The trip was uneventful – as uneventful as can be when traveling on roads as described above.  I might add though, that even though our children are able to sleep on these trips, the average visitor would be white-knuckled right out of the starting gate. 

We arrived in Cotonou some 14 hours after departure.  Our kids are great long distance travelers.  It’s something they’ve grown accustomed to.  Believe it or not, we only stopped to ‘use the bush’ twice in those 14 hours. (Again, no Kwik Trips nearby)   I think we have unknowingly learned to synchronize our bladders for road trips. 

 Traveling with us also, was Rufus.  Rufus is from Benin and he and Trae are good friends.  In fact they were roommates last year when Trae was in boarding school.  Our traveling to Benin was a great opportunity for Rufus to be able to visit his family, and for Trae (and all of us) to meet them.  It made the car more crowded, but we managed. 

The traffic in Cotonou was incredible.  It makes Niamey look like a village.  We dropped Trae and Rufus off at his house, planning to meet the next morning at church.  The rest of us made our way to the SIM Guest House.  SIM is a huge worldwide mission organization.  We were originally ‘signed up’ for the room that had an AC.  We were told 2 days before departure that that room was no longer available for us but that the fans should be sufficient.  Oh how wrong they were.  We are coming from the desert.  Yes, it’s hot (116 when we left) but we are living in probably single digit humidity.  Benin is in the tropics and is just starting it’s rainy season.  At first, it almost felt like we couldn’t breathe.  The air was so thick and heavy.  Temps stayed around 90 – 95, but with the high humidity, I thought we might melt.  The fan didn’t cut it.  We all took showers and slowly (so as not to build up a sweat) got into bed.  We were exhausted after the trip, but sleep wasn’t easy.  We just kept sweating.  Fortunately there were enough beds for us each to have our own.  I think around midnight the electricity went out.  At this point, we would just be thankful for a fan – who needs AC?  (There’s that pesky perspective again!)  But Alas!  I hear a generator starting up.  Alas my foot!  It was from the compound next to us.  Our curtains were open and windows were up – to maximize the use of the non-existent breeze.  The generator was so close it could have been a running lawnmower stationed right outside the window – fumes wafting into our room.  And for some reason, even though it’s the middle of the night, that generator was running all the lights in that house next to us – and they were shining into our room!  I got up and passed out wet wash-cloths to everyone, more of a token, really.  They didn’t do much to cool us.  The lights came back on after about 90 minutes.  I finally gave up trying to sleep and went into the common room to read – something to keep my mind off my sweaty body.  And I began dreaming about the place we would be in the very next night.  A nice beach chalet with crisp cold AC – wonderful after a day at the beach.  That got me through the night.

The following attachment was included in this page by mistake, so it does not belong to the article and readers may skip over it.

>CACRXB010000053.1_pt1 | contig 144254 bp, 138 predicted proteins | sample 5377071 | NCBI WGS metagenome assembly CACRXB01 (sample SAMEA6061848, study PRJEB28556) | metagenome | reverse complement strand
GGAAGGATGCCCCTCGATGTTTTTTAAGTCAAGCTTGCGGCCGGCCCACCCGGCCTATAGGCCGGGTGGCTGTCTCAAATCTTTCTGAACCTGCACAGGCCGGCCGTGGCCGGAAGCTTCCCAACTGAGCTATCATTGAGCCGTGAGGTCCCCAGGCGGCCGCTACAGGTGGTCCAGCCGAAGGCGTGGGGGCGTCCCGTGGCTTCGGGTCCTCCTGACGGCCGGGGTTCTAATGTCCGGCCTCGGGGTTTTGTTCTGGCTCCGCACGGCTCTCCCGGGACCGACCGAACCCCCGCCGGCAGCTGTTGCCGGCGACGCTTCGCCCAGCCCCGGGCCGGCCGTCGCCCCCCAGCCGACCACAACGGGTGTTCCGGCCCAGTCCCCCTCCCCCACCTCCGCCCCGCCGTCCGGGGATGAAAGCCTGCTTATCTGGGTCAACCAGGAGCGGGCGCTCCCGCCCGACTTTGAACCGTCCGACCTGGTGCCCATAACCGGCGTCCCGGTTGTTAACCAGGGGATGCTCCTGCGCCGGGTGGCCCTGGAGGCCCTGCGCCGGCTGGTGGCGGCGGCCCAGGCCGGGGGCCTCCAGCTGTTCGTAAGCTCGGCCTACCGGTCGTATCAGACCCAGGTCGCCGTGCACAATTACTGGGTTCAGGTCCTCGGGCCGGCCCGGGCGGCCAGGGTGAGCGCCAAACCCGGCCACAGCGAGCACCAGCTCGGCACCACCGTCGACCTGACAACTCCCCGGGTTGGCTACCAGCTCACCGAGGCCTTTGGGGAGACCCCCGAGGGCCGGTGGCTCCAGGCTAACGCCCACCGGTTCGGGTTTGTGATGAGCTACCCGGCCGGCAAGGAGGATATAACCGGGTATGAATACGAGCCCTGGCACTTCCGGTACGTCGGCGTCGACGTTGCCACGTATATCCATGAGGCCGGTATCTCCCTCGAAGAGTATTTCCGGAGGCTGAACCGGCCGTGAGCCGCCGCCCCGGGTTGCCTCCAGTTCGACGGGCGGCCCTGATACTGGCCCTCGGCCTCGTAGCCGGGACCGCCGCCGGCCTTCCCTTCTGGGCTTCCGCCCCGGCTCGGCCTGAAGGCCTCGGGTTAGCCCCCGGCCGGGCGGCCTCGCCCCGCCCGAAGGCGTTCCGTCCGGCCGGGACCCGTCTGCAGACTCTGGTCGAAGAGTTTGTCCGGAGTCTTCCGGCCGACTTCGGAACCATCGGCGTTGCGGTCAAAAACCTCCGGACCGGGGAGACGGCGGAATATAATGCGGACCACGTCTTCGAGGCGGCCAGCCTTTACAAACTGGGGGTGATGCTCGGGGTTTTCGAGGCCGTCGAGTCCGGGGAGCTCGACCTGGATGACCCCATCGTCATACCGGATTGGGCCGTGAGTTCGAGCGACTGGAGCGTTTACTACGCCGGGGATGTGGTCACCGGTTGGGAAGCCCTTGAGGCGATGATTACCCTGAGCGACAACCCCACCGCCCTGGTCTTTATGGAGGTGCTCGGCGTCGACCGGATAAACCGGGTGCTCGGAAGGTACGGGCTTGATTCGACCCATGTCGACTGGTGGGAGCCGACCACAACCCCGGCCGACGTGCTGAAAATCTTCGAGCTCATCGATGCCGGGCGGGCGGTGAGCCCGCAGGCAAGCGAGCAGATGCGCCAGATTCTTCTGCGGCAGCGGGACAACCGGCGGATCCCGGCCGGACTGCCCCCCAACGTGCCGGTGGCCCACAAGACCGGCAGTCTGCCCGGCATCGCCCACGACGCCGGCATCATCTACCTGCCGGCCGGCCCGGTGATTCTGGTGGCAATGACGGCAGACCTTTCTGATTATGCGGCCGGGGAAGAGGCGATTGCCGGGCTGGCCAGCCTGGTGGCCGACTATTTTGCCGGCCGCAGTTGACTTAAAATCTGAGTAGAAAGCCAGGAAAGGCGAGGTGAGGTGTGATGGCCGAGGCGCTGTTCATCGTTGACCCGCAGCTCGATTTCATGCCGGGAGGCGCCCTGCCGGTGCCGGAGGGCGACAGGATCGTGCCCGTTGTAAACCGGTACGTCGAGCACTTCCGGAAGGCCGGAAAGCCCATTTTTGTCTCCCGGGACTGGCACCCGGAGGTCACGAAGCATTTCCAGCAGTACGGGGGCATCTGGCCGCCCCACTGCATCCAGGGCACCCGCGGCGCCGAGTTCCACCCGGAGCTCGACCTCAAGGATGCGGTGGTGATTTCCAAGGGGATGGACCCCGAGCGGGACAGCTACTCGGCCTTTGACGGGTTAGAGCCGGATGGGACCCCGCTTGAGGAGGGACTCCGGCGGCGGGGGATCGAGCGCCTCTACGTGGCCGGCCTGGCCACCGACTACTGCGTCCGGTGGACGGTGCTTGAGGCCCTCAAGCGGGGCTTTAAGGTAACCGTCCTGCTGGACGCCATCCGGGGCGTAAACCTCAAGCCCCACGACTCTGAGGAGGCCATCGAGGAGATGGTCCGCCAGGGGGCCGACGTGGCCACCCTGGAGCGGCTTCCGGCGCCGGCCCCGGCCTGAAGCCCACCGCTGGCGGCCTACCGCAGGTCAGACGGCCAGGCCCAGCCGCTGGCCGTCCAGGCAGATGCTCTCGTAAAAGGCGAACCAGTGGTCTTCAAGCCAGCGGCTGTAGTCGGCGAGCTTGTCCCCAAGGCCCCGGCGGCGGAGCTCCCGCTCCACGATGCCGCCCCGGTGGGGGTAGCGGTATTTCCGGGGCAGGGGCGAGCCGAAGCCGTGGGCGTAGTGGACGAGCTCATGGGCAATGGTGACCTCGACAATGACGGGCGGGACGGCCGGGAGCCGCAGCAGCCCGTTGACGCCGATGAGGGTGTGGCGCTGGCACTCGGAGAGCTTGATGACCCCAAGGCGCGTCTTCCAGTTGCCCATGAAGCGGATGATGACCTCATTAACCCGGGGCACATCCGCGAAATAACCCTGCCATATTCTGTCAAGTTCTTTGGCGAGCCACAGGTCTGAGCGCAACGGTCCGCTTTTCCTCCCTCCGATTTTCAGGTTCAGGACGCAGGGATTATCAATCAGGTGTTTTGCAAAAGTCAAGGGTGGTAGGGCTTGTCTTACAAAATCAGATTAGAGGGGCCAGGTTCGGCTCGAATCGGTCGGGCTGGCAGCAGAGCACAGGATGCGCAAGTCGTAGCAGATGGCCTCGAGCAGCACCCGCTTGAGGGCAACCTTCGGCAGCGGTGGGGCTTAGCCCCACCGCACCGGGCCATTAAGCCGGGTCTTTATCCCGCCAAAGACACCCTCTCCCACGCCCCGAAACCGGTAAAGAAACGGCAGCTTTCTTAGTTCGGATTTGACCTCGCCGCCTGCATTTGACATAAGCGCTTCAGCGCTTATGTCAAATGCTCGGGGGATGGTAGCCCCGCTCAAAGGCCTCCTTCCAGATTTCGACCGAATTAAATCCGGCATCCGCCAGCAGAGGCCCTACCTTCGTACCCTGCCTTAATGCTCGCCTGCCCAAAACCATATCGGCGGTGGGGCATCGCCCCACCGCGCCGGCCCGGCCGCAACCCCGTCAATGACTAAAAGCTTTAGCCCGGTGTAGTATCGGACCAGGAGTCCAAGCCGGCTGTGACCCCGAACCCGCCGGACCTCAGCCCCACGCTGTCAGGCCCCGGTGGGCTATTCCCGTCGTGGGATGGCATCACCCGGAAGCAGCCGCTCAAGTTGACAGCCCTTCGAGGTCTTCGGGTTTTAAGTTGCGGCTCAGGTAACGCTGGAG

This ends Day 1 of our adventure in Benin.